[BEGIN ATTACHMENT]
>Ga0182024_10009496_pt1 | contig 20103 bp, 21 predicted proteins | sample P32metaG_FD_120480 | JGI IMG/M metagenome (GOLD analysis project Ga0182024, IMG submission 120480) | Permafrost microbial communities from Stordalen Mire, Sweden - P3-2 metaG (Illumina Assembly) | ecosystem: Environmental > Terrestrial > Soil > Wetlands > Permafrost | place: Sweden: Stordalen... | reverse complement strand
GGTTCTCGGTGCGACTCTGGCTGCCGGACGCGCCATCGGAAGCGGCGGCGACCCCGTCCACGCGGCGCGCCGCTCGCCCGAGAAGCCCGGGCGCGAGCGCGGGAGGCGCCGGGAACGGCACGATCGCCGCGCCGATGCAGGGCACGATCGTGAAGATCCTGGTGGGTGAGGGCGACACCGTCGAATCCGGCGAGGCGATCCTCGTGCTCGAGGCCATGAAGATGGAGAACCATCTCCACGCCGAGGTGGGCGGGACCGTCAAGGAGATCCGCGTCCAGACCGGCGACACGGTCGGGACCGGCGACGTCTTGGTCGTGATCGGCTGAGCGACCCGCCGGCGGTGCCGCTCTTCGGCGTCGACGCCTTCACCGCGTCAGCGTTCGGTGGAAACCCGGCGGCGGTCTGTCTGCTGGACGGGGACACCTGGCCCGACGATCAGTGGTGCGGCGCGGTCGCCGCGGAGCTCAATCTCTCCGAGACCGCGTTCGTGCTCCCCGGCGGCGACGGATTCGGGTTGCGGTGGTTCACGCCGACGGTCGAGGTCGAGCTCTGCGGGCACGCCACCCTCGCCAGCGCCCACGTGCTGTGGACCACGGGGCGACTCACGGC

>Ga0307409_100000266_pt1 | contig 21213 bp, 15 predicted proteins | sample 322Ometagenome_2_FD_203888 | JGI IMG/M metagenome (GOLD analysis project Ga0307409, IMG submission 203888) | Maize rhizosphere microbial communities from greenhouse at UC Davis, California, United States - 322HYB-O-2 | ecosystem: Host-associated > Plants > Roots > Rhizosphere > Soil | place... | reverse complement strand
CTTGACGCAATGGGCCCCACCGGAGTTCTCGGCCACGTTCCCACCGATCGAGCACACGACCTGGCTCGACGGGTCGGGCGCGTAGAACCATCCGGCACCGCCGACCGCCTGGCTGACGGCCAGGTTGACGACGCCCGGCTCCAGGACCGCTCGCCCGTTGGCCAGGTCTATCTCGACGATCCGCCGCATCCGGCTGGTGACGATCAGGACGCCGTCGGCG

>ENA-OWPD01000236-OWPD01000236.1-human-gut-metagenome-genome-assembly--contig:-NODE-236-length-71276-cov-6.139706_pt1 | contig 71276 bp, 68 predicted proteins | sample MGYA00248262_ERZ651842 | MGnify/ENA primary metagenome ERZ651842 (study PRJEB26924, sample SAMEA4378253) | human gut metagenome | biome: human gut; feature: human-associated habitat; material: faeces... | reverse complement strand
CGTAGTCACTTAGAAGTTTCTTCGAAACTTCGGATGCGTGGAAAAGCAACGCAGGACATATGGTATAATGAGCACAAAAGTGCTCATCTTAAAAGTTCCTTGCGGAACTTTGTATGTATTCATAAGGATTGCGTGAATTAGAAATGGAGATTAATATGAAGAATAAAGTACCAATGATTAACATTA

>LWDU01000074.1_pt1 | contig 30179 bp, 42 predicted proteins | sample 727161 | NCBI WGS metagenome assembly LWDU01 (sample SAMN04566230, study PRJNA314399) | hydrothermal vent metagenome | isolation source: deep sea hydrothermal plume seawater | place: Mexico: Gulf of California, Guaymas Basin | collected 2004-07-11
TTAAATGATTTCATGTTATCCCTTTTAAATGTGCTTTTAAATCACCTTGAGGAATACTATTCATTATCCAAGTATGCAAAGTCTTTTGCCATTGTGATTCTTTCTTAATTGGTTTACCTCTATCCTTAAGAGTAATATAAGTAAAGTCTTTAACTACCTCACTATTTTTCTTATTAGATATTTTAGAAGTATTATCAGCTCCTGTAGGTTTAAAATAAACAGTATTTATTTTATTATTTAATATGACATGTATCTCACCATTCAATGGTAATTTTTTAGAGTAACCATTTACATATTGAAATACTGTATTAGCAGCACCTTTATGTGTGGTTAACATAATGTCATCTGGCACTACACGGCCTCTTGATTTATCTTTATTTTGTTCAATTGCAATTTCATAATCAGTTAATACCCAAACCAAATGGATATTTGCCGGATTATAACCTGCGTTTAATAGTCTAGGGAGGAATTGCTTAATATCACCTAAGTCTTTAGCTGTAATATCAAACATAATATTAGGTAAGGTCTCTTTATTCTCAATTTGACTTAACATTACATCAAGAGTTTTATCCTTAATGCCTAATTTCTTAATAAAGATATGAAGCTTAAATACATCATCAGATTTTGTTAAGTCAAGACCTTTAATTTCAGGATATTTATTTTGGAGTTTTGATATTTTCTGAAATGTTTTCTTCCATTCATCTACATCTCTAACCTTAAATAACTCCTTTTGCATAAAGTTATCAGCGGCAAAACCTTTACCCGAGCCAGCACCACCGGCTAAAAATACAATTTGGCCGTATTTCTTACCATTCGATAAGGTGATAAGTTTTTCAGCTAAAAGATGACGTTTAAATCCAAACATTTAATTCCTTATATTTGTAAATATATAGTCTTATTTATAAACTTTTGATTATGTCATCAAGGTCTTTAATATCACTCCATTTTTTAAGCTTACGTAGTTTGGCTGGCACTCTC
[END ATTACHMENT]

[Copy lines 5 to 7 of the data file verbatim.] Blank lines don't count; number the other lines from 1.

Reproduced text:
>ENA-OWPD01000236-OWPD01000236.1-human-gut-metagenome-genome-assembly--contig:-NODE-236-length-71276-cov-6.139706_pt1 | contig 71276 bp, 68 predicted proteins | sample MGYA00248262_ERZ651842 | MGnify/ENA primary metagenome ERZ651842 (study PRJEB26924, sample SAMEA4378253) | human gut metagenome | biome: human gut; feature: human-associated habitat; material: faeces... | reverse complement strand
CGTAGTCACTTAGAAGTTTCTTCGAAACTTCGGATGCGTGGAAAAGCAACGCAGGACATATGGTATAATGAGCACAAAAGTGCTCATCTTAAAAGTTCCTTGCGGAACTTTGTATGTATTCATAAGGATTGCGTGAATTAGAAATGGAGATTAATATGAAGAATAAAGTACCAATGATTAACATTA

>LWDU01000074.1_pt1 | contig 30179 bp, 42 predicted proteins | sample 727161 | NCBI WGS metagenome assembly LWDU01 (sample SAMN04566230, study PRJNA314399) | hydrothermal vent metagenome | isolation source: deep sea hydrothermal plume seawater | place: Mexico: Gulf of California, Guaymas Basin | collected 2004-07-11